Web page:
Description of how the course is conductedThe two main modules of the course (basic physics of stellar interiors, different stellar evolutionary phases) rely on frontal teaching. The course requires the knowledge of a broad range of basic physical principles. To help the students in understanding the physical assumptions adopted to construct a stellar evolution model the course is entirely given to the blackboard, i.e. without the support of powerpoint presentations. The students, concerning the written report are requested to attend a few tutorials to introduce them to the web sites from which they can download either data (space, ground based) or evolutionary prescriptions. Moreover, they are introduced to the different methods adopted to propagate the errors (intrinsic systematic) affecting the estimate of astrophysical/cosmological parameters.
Description of the didactic methodsSee point above. Students are requested to attend the lectures given during the semester. Moreover, they are also requested to attend the lectures focussed on the project they have to prepare for the final exam.
Description of the evaluation methodsThe final exam is based on two independent types of learning assessment. a) An oral exam aimed to verify the knowledge of stellar evolution physics that the student accomplished during the semester. In particular, it is requested a detailed knowledge of micro (equation of state, opacity, electron degeneracy, nuclear reactions) and macro (rotation, mass loss, convective transport, chemical evolution) physics driving the formation and evolution of stellar structures. Moreover, it is also requested to know how and when these physical mechanisms affects hydrogen, helium and advanced evolutionary phases of low-, intermediate and massive stars. The student is also requested to master the mapping of the different evolutionary phases in the fundamental plane of stellar structures (Hertzsprung Russell diagram, color-magnitude diagram). b) Report of a project written either alone or in a small group aimed at verifying that the student understood stellar evolution physics and that he is able to attack and to solve stellar astrophysics problems. The proposed projects range from the estimate of absolute and relative globular cluster ages, to the estimate of primordial helium abundance and/or metallicity, to the determination of cosmic distances using primary distance indicators. A key issue in the evaluation of the project is the knowledge that the student accomplished in the estimate of astrophysical/cosmological parameters and the impact that intrinsic and systematic errors have on their determination. The final evaluation of the exam is based on tests a) and b) together with the participation to the lectures and to the project.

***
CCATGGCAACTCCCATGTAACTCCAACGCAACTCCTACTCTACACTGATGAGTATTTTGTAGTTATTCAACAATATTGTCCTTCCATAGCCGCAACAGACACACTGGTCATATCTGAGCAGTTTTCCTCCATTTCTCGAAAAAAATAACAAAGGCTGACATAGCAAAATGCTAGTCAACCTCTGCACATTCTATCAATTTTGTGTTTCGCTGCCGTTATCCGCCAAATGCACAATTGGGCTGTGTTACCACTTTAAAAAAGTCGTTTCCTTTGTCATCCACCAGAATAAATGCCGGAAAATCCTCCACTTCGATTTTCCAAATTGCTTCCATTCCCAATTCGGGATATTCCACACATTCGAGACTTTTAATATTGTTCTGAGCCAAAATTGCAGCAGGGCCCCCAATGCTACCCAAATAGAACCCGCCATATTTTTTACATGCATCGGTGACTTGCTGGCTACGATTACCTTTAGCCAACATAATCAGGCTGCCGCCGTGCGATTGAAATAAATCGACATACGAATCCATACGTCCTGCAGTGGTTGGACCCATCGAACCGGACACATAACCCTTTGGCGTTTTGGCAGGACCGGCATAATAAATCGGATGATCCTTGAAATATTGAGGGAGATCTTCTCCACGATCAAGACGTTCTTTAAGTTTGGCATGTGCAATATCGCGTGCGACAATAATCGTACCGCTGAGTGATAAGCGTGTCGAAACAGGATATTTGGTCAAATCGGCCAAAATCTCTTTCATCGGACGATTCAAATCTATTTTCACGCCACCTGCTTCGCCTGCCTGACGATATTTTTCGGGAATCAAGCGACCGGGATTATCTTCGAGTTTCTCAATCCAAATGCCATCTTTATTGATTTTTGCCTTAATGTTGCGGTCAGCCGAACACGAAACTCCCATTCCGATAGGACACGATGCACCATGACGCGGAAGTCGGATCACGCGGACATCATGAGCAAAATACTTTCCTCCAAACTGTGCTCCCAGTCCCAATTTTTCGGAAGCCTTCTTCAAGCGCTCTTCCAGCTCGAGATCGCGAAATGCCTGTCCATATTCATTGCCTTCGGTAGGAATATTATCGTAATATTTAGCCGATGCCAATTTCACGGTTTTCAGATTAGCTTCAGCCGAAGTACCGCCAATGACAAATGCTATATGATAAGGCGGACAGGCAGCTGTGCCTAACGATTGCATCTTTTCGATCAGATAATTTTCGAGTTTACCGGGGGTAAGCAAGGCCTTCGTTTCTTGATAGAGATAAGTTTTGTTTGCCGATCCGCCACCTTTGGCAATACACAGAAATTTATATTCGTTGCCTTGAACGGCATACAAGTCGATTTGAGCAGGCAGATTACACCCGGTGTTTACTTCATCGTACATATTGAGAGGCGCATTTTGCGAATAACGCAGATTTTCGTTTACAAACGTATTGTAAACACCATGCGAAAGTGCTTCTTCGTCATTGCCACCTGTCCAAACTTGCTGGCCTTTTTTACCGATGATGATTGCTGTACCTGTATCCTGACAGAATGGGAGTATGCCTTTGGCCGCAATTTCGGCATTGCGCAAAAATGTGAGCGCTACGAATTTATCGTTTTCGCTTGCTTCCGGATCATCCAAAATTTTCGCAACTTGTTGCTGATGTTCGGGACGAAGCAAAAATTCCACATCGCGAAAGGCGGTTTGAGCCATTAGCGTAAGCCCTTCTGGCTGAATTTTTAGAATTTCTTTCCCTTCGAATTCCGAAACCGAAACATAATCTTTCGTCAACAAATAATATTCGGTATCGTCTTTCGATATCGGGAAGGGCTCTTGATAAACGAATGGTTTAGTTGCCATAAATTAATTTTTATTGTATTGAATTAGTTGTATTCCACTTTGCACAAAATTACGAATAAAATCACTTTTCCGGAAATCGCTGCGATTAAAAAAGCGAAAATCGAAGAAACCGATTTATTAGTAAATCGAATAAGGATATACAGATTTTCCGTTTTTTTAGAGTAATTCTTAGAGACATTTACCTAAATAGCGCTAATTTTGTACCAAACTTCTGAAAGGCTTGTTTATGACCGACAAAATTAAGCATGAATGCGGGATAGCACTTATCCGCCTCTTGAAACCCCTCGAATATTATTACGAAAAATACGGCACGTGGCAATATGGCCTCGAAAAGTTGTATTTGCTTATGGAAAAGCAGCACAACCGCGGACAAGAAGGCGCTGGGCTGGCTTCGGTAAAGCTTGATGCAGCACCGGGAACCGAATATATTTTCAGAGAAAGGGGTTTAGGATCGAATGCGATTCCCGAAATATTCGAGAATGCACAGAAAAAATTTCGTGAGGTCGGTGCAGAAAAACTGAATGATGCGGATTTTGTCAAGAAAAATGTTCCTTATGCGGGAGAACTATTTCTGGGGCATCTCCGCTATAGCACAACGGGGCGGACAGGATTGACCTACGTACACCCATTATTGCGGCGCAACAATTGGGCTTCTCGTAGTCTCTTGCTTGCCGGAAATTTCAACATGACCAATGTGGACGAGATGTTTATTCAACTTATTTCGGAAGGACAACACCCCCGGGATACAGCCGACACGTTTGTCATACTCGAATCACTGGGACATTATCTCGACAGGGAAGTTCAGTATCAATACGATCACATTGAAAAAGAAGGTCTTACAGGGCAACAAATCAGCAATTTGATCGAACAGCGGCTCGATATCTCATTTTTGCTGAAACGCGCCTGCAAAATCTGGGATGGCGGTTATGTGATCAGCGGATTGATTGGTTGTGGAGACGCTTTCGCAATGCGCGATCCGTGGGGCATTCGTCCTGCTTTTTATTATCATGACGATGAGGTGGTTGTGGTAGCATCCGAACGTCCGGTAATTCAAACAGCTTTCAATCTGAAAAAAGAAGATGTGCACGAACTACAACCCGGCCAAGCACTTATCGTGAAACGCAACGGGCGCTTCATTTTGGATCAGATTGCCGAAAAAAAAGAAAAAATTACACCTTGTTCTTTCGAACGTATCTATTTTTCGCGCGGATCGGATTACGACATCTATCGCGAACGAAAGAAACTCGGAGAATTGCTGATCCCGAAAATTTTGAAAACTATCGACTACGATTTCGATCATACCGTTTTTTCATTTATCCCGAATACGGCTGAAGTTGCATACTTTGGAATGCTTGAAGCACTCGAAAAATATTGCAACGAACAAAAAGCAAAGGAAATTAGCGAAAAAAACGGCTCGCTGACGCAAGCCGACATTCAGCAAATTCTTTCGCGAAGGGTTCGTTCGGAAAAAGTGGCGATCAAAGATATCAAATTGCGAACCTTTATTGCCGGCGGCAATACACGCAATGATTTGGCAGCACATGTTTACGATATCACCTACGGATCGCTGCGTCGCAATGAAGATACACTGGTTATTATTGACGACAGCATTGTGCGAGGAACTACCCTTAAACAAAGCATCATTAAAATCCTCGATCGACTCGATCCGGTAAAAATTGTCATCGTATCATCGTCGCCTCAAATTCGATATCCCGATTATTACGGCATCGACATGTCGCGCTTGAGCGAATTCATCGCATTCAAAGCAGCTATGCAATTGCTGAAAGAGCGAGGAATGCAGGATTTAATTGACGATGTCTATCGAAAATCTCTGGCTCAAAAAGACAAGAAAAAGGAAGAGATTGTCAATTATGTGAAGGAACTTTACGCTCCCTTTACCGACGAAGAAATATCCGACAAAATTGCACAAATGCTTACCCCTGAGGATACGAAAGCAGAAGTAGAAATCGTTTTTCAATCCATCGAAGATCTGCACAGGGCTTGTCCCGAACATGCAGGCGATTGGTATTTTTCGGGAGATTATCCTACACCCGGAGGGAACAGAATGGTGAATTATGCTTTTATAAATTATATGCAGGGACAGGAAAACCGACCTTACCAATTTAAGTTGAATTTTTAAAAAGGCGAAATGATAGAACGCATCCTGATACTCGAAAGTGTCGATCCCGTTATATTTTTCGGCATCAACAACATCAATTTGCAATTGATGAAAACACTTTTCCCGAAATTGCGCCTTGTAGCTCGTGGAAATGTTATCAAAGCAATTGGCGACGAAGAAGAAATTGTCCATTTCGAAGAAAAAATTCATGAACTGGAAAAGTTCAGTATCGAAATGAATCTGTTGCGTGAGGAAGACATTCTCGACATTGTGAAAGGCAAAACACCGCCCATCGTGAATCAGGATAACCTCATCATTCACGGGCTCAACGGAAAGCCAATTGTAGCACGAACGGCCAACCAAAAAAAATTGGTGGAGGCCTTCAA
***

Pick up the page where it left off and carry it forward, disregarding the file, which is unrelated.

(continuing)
Adopted TextbooksEvolution of Stars and Stellar Populations by Salaris & Cassisi Old Stellar Populations by S. Cassisi & M. Salaris, Wiley-VCH Stellar Interiors, by C.J. Hansen, S.D. Kawaler & V. Trimble, Springer
Recommended readingsPhysics, Formation and Evolution of Rotating Stars by A. Maeder, Springer Stellar Structure and Evolution by R. Kippenhahn, A. Weigert, A. Weiss, Springer Stellar Evolution Physics: Physical processes in stellar interiors (vol. 1); Advanced evolution of single stars (vol. 2) by I. Iben, Cambridge University Press